Over a Million Users Flock to NVIDIA’s GeForce NOW

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NVIDIA Geforce Now image
Image Credit: NVIDIA

NVIDIA’s GeForce NOW only launched a few weeks ago but is quickly making big strides. One such giant step is having over 1,500 games signed up for the streaming service. CD Projekt Red’s Cyberpunk 2077 was just announced as coming to the steaming service at launch. Adding to an already impressive lineup it will likely help showcase the service’s brand of game streaming technology. The battle for cloud gaming and streaming services is on in 2020 and NVIDIA looks to be asserting itself with their considerable technological resources for it. As if that wasn’t enough they claim over one million users have now signed up.

” Earlier this month, we passed a milestone on our cloud gaming journey by removing the wait list and opening our doors to more gamer’s. Over 1 million new gamer’s have taken to the cloud by signing up for a free plan or upgrading to the Founders membership, which includes a 90-day free trial. “ – Phil Eisler

What makes GeForce NOW different?

NVIDIA GeForce NOW has a bit of a different take compared to Google’s Stadia or Microsoft’s Xbox Game Streaming. Google Stadia currently lets you stream games from their cloud using the Chromecast dongle. Support is in the works for using apps on devices without the dongle. The Xbox Game Streaming service will let you stream from your console to an Android device. GeForce NOW separates itself from the pack with some different features. One such goal is to allow users stream their entire game library to a wide range of devices. Using a tiered pricing approach, they offer another twist that is presently unique to NVIDIA. The paid version will allow users to use the highly publicized, and currently exclusive, ray tracing technology via the cloud. This can allow users to experience ray tracing without having to buy the premium priced Turing GPU’s.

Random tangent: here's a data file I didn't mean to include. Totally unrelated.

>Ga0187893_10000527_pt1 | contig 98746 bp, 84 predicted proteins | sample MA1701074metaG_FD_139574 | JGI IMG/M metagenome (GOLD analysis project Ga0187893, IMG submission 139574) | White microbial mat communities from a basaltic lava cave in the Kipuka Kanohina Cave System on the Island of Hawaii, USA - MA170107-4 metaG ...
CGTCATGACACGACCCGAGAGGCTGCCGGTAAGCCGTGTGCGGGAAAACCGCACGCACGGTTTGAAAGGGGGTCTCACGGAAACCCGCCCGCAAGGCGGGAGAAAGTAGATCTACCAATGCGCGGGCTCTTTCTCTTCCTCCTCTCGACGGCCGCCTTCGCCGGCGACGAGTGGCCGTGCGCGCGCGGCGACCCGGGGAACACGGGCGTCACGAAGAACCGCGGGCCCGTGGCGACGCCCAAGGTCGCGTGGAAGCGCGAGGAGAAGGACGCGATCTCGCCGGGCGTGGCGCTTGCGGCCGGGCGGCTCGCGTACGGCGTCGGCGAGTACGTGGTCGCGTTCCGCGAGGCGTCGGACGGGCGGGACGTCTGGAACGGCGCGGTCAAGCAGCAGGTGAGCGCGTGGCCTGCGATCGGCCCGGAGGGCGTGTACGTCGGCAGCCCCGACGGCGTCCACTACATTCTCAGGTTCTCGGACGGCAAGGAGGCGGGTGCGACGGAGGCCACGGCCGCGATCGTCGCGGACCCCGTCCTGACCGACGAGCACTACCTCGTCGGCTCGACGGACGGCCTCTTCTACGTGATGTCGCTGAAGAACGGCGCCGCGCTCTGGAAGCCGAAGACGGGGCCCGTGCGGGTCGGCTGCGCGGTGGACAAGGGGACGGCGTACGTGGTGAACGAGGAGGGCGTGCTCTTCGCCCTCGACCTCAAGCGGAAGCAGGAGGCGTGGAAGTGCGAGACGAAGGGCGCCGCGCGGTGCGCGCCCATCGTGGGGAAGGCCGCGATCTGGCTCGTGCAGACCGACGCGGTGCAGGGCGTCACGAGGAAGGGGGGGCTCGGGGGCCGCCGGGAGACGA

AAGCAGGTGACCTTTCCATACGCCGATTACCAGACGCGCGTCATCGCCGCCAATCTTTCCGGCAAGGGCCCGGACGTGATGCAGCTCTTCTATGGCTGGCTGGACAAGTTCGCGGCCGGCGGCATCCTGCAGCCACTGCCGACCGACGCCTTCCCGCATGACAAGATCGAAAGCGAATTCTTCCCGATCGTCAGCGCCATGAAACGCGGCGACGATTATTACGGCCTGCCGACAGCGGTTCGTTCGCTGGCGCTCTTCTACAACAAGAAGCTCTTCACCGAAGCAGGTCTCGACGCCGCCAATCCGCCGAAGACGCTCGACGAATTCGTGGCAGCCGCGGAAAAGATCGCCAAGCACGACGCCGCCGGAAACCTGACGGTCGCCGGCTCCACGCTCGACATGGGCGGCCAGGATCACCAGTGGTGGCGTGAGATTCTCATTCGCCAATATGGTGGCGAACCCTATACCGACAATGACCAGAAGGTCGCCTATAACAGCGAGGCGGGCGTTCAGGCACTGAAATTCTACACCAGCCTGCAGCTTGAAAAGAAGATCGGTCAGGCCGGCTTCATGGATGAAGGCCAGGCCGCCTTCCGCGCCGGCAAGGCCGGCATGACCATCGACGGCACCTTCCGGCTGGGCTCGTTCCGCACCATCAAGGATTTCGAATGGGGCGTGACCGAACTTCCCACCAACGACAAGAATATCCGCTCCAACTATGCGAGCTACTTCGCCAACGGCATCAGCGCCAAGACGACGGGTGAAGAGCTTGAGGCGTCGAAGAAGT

Peter Brosdahl
As a child of the 70’s I was part of the many who became enthralled by the video arcade invasion of the 1980’s. Saving money from various odd jobs I purchased my first computer from a friend of my dad, a used Atari 400, around 1982. Eventually it would end up being a lifelong passion of upgrading and modifying equipment that, of course, led into a career in IT support.

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